From the Scott County Scene, April/May 2020
During the County’s 2040 Comprehensive Planning process, there was healthy debate among residents, landowners, developers, and elected officials on sustainable land use and density policies in the rural areas. Some wanted more housing in the County’s longstanding farmland preservation areas, while others in the more developed part of rural Scott County wanted to move away from small-lot cluster housing development to larger 10-acre lots.
In both situations, there was good discussion on how changes in rural density policy could impact the cost to deliver public services to these areas, such as roads, public safety, social services, and school busing. Unfortunately, these discussions were not rooted in any real data analysis or systematic method to evaluate fiscal impacts associated with different land uses and densities.
One of the key challenges the County faces as it continues to grow is understanding the fiscal impacts associated with different types of land use, particularly in rural areas of the County that are experiencing rapid growth. The fiscal consequences of different land uses vary significantly, in terms of both the amount of tax revenues generated and the cost of providing local government services.
During its recent partnership with University of Minnesota’s Resilient Communities Project, Scott County collaborated with students and faculty to help uncover these fiscal impacts of the County’s three broad rural land-use categories: Agricultural Preservation (with a residential density of one housing unit per 40 acres), Rural Residential (residential densities ranging from one housing unit per 2.5 to 10 acres), and Rural Commercial/Industrial.
“We thought this was a great opportunity to tap into the University’s insight, knowledge, and energy to conduct this type of analysis,” said County Planning Director Brad Davis. By reorganizing publicly available data on how Scott County raises and spends money, Davis said he hoped the University could help answer the question of which land-use types tend to “pay their own way.”
In February, the results of the U of M student study were presented to County Commissioners. The study found that, on average between 2012 and 2016, parcels zoned for rural residential (RR-1, RR-1C, and RR-2) and rural commercial/ industrial (C-1 and I-1) brought in more dollars in tax revenues than the cost to provide local government services, while parcels zoned agricultural (A-1, A-2, and A-3) brought in fewer dollars in tax revenue than the cost to provide public services. The “cost of community services” ratios, in terms of dollars spent per dollar raised, are: Agricultural, $1.25; Rural Residential, $0.89; and Commercial/Industrial, $0.37.
Terin Mayer, the U of M Ph.D. student who conducted the study, cautioned County staff and leadership to view these results at a high level and not jump to any specific conclusions. “One might be tempted to assume this means the County should court more land uses with low ratios and shun those with high, but one should be very careful in drawing that conclusion. Because this study is only a snapshot in time, it says very little about the budget effects of any radical zoning change,” said Mayer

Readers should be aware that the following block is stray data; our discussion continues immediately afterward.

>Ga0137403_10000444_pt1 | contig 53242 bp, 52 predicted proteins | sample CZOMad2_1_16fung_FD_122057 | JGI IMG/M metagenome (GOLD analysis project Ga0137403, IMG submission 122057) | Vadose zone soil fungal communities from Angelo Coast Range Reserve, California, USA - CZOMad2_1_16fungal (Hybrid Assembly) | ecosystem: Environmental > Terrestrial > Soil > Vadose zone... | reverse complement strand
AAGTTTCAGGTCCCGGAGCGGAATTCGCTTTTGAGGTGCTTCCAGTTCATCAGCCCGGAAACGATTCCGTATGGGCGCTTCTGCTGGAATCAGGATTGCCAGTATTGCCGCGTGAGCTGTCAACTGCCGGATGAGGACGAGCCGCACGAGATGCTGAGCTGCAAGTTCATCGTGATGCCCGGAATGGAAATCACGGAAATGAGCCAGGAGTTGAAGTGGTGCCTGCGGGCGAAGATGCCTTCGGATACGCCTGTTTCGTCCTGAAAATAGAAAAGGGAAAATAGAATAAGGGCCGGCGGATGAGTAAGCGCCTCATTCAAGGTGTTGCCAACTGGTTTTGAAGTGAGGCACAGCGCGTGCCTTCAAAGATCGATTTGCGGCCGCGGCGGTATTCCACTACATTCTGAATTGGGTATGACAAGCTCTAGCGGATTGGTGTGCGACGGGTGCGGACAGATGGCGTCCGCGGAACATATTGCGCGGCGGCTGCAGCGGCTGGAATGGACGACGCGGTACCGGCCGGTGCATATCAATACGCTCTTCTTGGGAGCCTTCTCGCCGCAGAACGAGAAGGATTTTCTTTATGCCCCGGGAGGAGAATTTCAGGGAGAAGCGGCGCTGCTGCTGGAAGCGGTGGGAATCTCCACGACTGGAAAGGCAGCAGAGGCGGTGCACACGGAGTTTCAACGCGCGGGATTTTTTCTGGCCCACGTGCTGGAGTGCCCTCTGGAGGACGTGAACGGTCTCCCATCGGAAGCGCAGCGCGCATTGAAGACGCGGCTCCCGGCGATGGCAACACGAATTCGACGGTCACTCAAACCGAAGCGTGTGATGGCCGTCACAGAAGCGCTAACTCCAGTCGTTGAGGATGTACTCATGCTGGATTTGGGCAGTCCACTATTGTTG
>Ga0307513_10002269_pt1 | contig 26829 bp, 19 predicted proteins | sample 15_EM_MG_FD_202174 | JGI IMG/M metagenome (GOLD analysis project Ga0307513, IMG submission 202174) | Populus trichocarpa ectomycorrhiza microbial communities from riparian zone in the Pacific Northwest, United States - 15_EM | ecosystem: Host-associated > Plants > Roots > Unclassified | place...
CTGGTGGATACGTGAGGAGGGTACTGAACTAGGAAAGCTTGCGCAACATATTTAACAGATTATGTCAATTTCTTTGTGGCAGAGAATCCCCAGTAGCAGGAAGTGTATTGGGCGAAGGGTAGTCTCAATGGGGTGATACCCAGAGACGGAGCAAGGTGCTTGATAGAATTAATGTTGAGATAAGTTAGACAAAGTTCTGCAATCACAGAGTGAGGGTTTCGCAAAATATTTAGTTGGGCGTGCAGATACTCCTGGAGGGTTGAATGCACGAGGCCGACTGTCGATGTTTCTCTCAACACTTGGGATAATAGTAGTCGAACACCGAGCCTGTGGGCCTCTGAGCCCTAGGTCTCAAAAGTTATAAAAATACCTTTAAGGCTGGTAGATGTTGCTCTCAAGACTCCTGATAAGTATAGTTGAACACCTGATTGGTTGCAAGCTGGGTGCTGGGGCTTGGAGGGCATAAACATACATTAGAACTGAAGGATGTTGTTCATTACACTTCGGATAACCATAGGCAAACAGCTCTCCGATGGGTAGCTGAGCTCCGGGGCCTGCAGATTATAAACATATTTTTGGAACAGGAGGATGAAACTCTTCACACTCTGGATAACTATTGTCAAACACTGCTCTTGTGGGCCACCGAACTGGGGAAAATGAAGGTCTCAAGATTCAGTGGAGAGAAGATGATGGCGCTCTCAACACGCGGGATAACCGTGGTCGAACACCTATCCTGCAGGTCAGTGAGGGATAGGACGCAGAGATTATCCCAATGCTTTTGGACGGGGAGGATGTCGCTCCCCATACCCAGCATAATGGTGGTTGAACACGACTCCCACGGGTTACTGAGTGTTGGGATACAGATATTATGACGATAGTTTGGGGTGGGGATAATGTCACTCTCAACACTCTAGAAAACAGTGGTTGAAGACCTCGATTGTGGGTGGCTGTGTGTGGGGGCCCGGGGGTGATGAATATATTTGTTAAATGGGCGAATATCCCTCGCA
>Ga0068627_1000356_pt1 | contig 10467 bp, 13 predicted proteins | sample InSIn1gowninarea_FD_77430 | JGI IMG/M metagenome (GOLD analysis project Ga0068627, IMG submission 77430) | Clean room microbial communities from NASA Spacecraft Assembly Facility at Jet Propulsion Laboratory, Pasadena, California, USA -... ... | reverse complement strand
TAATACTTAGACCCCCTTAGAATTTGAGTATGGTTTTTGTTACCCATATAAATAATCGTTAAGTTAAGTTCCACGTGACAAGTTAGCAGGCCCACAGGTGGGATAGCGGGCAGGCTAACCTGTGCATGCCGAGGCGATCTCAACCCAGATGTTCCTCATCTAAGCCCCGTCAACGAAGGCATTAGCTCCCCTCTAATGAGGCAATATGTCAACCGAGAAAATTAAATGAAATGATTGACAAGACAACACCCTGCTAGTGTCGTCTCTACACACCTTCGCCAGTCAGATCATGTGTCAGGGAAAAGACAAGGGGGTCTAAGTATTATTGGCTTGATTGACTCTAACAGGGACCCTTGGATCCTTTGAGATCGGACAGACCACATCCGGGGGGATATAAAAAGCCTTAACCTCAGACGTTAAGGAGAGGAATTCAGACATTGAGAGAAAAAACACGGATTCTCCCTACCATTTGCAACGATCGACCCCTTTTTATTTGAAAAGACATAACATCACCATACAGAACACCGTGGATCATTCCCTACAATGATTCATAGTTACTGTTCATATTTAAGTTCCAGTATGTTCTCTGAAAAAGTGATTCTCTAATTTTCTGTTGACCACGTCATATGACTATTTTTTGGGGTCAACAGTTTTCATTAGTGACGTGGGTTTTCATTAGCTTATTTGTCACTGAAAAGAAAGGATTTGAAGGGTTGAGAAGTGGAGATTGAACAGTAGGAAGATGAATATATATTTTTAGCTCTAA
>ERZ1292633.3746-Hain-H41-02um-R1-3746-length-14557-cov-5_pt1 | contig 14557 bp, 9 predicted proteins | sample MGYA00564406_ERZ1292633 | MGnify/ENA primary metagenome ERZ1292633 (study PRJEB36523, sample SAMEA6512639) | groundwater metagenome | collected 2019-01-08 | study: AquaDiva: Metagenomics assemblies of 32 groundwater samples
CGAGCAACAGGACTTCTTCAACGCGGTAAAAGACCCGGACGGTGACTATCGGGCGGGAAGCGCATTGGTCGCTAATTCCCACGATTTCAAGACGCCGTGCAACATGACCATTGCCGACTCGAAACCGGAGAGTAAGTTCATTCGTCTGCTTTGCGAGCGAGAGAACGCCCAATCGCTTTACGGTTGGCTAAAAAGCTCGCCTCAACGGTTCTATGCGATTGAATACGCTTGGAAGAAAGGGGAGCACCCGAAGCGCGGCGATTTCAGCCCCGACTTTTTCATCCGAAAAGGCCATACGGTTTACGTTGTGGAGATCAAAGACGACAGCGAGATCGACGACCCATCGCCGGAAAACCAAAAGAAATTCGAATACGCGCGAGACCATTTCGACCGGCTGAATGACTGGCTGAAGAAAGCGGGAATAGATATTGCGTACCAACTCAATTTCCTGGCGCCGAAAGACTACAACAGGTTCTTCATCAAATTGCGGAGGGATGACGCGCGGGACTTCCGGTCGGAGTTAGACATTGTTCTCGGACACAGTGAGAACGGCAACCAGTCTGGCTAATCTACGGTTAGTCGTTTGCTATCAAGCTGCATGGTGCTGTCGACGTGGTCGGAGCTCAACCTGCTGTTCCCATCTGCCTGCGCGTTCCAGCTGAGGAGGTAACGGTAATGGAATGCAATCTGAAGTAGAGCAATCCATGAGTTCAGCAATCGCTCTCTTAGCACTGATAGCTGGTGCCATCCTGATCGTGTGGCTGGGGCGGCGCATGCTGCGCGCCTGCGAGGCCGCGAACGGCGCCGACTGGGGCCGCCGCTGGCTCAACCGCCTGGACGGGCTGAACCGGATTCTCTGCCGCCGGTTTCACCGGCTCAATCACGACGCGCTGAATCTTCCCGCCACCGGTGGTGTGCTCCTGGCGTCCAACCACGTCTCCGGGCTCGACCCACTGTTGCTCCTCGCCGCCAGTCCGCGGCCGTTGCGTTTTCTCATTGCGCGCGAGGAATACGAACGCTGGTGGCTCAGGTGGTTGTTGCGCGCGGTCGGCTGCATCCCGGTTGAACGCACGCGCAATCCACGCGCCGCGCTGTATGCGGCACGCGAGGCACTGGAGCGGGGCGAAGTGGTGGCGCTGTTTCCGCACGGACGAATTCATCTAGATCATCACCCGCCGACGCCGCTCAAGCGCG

The cost of community services study was modeled after an approach promoted by the American Farmland Trust that has been widely used by communities across the nation. However, even with an established methodology, Meyers said that there were a lot of assumptions and decisions that needed to go into this type of analysis. “An inherent challenge of the work involved trying to think geographically about budget line items that don’t always have a geographic footprint. We were trying to figure out how much of a department’s spending went to each of the different land-use types, and it was often not obvious how to go about that task.”
The study’s ratio for agricultural lands departs from findings from most other cost of community services studies across the nation. “Our methodology included farmsteads in the income-generating revenue coming to local and county governments and schools, while national studies excluded these improvements in the revenues.” Meyer explained. “This difference in methodology changes the overall results when comparing our study to national studies, but is a methodology that in my mind is more logical and defensible when discussing the ‘true’ impacts of different density policies.”
The Commissioners picked up on the agricultural cost ratio, and asked if the three biggest County expenditure cost drivers – general government, health and human services, and public safety – are based on actual use of these services by township and city residents, and not just spread out on a per capita basis. Meyer acknowledged that there are limitations in interpolating what portion of the rural and urban population actually use specific County services. Davis said another possible driver to this ratio is on the revenue side of the equation. Agricultural properties are often enrolled in tax benefit programs like Green Acres or Metropolitan Agricultural Preserves, where the land is assessed on the agricultural value rather than the potential market value.
Davis told Commissioners that finalizing a cost of services study was a key recommendation coming out of the County’s adopted 2040 Comprehensive Plan, and the study results could help enhance some of the discussions happening at the township level around long-term road and infrastructure costs and will shape some of the discussions in the next planning cycle. “I hope the results will inform decisions made today and into the future on setting sustainable land-use and housing-density policies in Scott County’s rural areas,” said Davis.
To obtain a copy of the Cost of Community Services study or get more information, contact Brad Davis at (952) 496-8564 or firstname.lastname@example.org.